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Album Review: Trouble Lights - The Endless Prom

Album Review:  Trouble Lights - The Endless Prom
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Trouble Lights
The Endless Prom

Back in July, we covered Iowaís 80/35 music festival and were struck by how many of the highlights of the day went to Iowan-bred bands. Fairfieldís Little Ruckus stole the show at the first of the after-parties, Amesís Mumfordís tore the afternoon a new asshole, and our old pals in Christopher the Conquered made the leap to the mainstage for one of the most memorable performances in the festivalís history. We talked with most of the bands there from Sweat Power Records and those on Maximum Ames Records, and the overall impression we got was the sense of community between all of the artists despite the crazy differences in music and tone. The Endless Prom by newest MA artist Trouble Lights is further proof of the idea that anything goes in Iowa....as long as itís good.

To say that The Endless Prom is the most surprising effort of Maximum Ames to date is a bit of an understatement. MAís home to the indie-pop of The Poison Control Center, a budding Elton John in Christopher the Conquered, and the kitchen-sink brew of funk, rock, and god knows what in Mumfordís, but Trouble Lights takes a different path by making a straight-up dance-pop album. Despite being the newest additions, vocalist Adrien Daller and producer Philip Rabalais are no rookies - Dallerís a professional in the musical theater world and Rabalaisís been making beats in various forms for ages. As such, this does not feel like the work of a couple of jack-off kids with too much money and time on their hands. This is the work of seasoned pros much like that of their Maximum Ames brethren.

Perhaps the strongest asset of The Endless Prom is the fully formed world that it creates during its nine tracks. Almost immediately, the album establishes a seductive air of mystery and never lets up. While those that have came before them are content to have a few minor key tunes, the inevitable, sassy, by-the-numbers upbeat numbers seem to dominate the radio. Such a pandering turn never occurs in The Endless Prom. The recurring theme of heartbreak isnít exactly a novel idea in this genre of music, but itís done incredibly well here thanks to the performances of the duo. Rabalaisís beats create the steamy, sultry atmosphere of a semi-lucid night on the town through the dense, throbbing synthesizers that never seem content to stop flitting about. Also contributing to the feel of a half-remembered, blurry afterimage of an evening are Dallerís show-stopping vocals. Thereís no breathy, auto-tuned slutwave present here, only the perfectly placed notes of a professional. Tracks like ďHuntingĒ and ďRide this HorseĒ do the most to show off her impressive pipes, frequently climbing the scales to belt out the soaring notes at the higher end of her register.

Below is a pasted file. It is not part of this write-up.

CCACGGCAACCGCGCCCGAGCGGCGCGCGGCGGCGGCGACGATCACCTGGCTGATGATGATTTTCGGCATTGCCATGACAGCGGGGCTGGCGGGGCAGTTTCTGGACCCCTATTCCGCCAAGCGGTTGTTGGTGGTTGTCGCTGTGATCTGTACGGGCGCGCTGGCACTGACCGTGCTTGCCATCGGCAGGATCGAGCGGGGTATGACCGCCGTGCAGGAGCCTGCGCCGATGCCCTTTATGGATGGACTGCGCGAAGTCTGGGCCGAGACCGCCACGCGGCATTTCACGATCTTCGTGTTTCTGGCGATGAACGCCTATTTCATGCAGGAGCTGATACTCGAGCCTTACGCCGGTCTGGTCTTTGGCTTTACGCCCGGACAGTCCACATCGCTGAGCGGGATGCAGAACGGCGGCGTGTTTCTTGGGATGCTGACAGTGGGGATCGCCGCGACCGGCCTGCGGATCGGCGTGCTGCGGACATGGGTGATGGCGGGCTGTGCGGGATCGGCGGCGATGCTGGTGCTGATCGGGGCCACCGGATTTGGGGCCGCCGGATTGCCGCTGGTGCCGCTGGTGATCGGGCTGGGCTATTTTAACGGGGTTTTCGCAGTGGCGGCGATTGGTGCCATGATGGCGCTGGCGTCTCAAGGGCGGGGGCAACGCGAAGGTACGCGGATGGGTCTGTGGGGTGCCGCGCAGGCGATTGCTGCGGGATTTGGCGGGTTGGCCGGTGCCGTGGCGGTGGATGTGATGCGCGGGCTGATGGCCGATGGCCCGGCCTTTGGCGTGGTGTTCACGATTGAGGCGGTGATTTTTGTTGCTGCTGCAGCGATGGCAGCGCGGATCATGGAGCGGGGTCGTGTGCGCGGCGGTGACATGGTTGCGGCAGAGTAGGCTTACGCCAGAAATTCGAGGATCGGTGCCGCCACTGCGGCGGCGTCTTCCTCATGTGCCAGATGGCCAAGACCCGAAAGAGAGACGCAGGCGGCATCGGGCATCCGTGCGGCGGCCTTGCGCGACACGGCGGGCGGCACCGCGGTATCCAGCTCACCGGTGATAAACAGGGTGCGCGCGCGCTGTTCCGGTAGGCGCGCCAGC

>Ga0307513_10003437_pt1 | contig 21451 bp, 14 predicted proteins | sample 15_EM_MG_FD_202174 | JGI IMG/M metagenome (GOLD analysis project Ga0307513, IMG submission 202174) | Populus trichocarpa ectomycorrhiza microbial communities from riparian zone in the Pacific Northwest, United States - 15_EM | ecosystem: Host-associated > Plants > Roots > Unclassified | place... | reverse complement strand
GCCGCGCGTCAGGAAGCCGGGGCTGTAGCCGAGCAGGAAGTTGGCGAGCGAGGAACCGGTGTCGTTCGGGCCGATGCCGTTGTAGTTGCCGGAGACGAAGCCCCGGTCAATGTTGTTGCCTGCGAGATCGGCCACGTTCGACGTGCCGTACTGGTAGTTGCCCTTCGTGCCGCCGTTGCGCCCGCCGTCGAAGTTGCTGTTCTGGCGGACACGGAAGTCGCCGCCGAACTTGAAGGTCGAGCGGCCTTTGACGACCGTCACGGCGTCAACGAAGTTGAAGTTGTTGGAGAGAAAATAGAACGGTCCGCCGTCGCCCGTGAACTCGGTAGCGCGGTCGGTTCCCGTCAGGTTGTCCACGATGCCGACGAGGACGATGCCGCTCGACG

The sense of impending danger that hangs over the album like a storm cloud ready to burst is an invaluable asset to The Endless Prom. Thereís no explicit tales of an insane woman slashing an exís tires, but the vulnerable yet determined vocals deepen the sense that this is a woman who might be one bad relationship away from a mental breakdown. But despite this danger slithering its tendrils across every corner of the album, Daller never comes off as a fragile woman in search of a white knight. This is a chronicle of a defiant, strong young woman trying to find love in a world that seems to only value week-long trysts or one-night stands.

Thereís a few moments on The Endless Prom that feel a bit off to me, but thereís fairly negligible. Dallerís precise, measured vocals are one of the strongest points of the albums, but at a few moments she seems restrained. Were she able to allow herself to really layer some stank at certain moments of the album, the sense of danger would only be heightened. Thereís also a few moments where the songs feel a bit too long, but thatís neither here nor there. Adrien Dallerís got an smoky, bewitching presence that feels more authentic than any dance-pop Iíve ever heard, and Philip Rabalais is making massive, labyrinthine beats that reveal more and more with each listen as well as get asses shaking. Seriously - the guy is making beats that would make so-called professional producers absolutely green with envy. Despite a few niggling issues, The Endless Prom is an extremely confident work from a very promising group in a genre that seems content to cannibalize itself every few years. Get The Endless Prom, and get dancing.

Grade: B+

Track Listing:

1. Truu Love
2. Call You Up
3. Hunting
4. Fire Night
5. Safe With Me
6. \\\///
7. Ride This Horse
8. Ready
9. Grey
Submitted by Jeremy

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